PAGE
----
Proverbs says, The way of fools seems right to them, but the wise listen to advice. I must admit all too often in life I am among those on the foolish side of the coin. As a minister I get a lot of, let’s call it feedback, and sometimes this can be a struggle because I am not aiming at being thick-skinned but rather at being responsive and helpful and growing.
Matt D’Avella a YouTuber I appreciate recently he posted about habits of effective creatives, you know like YouTubers and bloggers and the like. One of the habits, as so often happens, is actually a biblical principal, though Matt doesn’t seem to know this (or if he does since he avoids letting it on). It is an important one for those of us who create things, be they sermons, products, artistic endeavours, or lead/influence others and so create spaces and cultures. Here is what he says, “Not all feedback is created equally.”
Basically we all need to tread carefully in both giving and receiving advice; many a relationship have been ruined by this and many a career and project has been stymied by the inability of proper criticism to influence the outcome. For the purpose of this little post I want to focus more on receiving, I suspect we can all get better at giving advice and maybe we can learn by analogy of what works when we are on the receiving end.
The Book of Proverbs has a lot to say about fools, and some of it has to do with the ability to accept criticism or advice. Proverbs 1.7 says, The fear of the Lord is the beginning of knowledge, but fools despise wisdom and instruction. Matt knows, as do we all, that criticism can be very difficult to hear, and yet it can be helpful. Like our school teachers who pointed out faults in order to build us up.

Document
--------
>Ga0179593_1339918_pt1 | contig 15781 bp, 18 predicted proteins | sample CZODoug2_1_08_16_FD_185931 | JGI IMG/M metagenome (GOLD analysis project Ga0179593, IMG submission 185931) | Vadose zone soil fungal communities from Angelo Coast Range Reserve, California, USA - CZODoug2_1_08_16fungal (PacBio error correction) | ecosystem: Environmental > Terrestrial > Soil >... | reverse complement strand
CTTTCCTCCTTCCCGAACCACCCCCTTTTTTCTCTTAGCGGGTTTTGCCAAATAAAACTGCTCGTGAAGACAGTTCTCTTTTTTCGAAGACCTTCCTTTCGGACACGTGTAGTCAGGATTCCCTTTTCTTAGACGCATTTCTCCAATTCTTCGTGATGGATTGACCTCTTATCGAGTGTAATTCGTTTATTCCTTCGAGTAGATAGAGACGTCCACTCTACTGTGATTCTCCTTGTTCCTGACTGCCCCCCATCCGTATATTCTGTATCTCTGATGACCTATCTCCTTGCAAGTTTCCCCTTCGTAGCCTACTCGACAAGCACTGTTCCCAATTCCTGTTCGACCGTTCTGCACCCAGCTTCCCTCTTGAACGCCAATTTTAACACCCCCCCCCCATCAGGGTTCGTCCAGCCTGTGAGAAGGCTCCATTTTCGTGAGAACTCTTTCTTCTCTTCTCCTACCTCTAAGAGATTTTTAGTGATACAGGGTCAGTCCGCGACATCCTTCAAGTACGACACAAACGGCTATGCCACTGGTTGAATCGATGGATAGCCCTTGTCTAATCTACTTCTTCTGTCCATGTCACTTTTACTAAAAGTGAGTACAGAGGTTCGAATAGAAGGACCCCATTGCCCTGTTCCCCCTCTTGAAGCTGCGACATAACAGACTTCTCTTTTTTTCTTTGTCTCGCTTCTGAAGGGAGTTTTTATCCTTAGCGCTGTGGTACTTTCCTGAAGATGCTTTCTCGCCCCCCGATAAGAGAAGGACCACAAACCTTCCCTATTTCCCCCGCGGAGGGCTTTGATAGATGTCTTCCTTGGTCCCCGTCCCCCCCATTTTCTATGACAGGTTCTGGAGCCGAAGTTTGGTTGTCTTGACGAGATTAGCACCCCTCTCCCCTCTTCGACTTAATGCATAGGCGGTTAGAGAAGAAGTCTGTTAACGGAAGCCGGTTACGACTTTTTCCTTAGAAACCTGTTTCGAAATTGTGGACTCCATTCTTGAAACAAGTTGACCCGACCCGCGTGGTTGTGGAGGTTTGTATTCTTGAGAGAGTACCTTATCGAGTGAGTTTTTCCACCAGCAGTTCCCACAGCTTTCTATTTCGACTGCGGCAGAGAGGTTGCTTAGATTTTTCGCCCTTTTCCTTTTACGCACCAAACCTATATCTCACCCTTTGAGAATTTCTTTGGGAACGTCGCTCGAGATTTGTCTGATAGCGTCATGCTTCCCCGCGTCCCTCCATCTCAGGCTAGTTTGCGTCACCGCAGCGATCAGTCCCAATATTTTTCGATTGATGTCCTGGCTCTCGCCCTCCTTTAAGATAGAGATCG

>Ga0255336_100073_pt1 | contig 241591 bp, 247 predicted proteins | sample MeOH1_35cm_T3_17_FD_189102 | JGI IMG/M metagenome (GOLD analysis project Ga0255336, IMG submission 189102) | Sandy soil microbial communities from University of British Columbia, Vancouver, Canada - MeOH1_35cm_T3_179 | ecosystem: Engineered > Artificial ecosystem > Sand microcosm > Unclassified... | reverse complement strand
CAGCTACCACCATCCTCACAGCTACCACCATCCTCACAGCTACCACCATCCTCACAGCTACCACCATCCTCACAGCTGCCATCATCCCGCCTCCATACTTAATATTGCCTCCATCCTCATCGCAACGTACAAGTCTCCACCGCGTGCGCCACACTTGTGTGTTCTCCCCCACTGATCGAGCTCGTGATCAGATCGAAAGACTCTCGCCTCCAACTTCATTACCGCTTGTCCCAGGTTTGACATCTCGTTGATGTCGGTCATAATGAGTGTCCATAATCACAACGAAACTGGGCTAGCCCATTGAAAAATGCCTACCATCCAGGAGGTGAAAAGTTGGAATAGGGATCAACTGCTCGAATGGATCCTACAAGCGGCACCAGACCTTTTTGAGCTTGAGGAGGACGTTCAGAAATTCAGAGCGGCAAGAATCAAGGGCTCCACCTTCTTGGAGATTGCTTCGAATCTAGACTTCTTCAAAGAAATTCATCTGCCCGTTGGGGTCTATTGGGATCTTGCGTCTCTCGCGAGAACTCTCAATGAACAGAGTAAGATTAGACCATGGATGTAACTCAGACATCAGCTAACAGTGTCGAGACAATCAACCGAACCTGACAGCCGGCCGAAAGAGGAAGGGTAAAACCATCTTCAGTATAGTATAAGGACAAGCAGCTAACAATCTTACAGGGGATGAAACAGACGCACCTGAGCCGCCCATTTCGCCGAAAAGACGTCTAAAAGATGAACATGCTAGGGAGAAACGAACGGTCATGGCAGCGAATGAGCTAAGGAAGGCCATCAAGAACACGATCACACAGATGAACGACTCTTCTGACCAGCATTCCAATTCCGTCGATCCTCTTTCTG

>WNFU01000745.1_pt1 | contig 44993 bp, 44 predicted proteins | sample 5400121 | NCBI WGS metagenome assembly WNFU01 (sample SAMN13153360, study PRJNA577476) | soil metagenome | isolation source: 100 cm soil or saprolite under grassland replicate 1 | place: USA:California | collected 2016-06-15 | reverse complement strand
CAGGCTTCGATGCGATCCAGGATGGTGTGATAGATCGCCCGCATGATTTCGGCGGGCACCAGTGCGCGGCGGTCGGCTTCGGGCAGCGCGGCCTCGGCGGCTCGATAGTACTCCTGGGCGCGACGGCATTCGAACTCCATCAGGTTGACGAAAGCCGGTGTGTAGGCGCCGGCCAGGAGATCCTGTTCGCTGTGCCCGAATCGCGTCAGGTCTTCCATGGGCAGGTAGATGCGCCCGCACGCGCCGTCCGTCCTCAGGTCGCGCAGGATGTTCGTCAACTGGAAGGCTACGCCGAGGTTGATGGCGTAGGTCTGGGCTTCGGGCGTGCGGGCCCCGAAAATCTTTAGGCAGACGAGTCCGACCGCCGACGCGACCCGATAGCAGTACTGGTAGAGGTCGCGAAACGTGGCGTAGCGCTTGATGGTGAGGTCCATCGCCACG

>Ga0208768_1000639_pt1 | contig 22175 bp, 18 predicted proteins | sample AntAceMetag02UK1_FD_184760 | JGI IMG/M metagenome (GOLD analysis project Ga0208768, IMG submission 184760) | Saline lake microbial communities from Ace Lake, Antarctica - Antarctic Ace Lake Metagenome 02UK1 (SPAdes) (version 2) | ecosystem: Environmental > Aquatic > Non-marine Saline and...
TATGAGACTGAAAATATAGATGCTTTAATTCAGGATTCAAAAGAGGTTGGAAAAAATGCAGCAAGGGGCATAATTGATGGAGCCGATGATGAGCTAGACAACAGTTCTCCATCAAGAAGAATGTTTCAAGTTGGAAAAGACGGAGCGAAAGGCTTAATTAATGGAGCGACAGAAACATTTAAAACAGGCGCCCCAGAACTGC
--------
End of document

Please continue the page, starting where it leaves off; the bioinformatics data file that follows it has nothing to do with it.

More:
Part of the challenge in this these days is that so many people posture as though they are experts and spout off regarding any topic at all regardless of how well-versed they are in the topic. Just read the comments on Youtube of Facebook if you don’t know what I mean. I have been criticized for having a shirt tag showing, for dressing too formal and for not dressing formal enough (on the same day at the same event), for how I shake hands, stand, I could go on. And yet, just because a lot of criticism is nonsense doesn’t mean all of it is (obviously). Wisdom and growth depend on our ability to tell the difference and respond accordingly. While we might politely thank (and then ignore) the irritating pundit (I really don’t care if you think my shoes match my belt and socks:), we must sometimes delve deeper because some advice is good and meant to help us (not all criticism is as trivial as unsolicited fashion advice).
Personally, I have never been great at hearing let alone heeding advice. That being said there have been a few people who have been capable of striking a balance that gets me to listen. Here is the key: they are capable of showing me that they love me, care for me, and want to see the best for me and the projects I work on, and they offer their criticism (sometimes cutting because the best criticism rings true and hits us where we already know we need work) because they believe will help move me and the projects forward.
When we encounter criticism we might ask whose interest the criticism is in. Is someone showing off like a peacock? Is someone really looking to see you grow? Do they want the project to succeed? These are judgements and they can be hard to make but in my experience they are very helpful if one is stubborn/hard-headed like me and yet wishes to accept criticism that can help us grow.
Growth is the way forward and the alternative is ugly stagnation. Here is another line from proverbs, As a dog returns to its vomit, so fools repeat their folly.
Personally, I would rather learn from sage advice.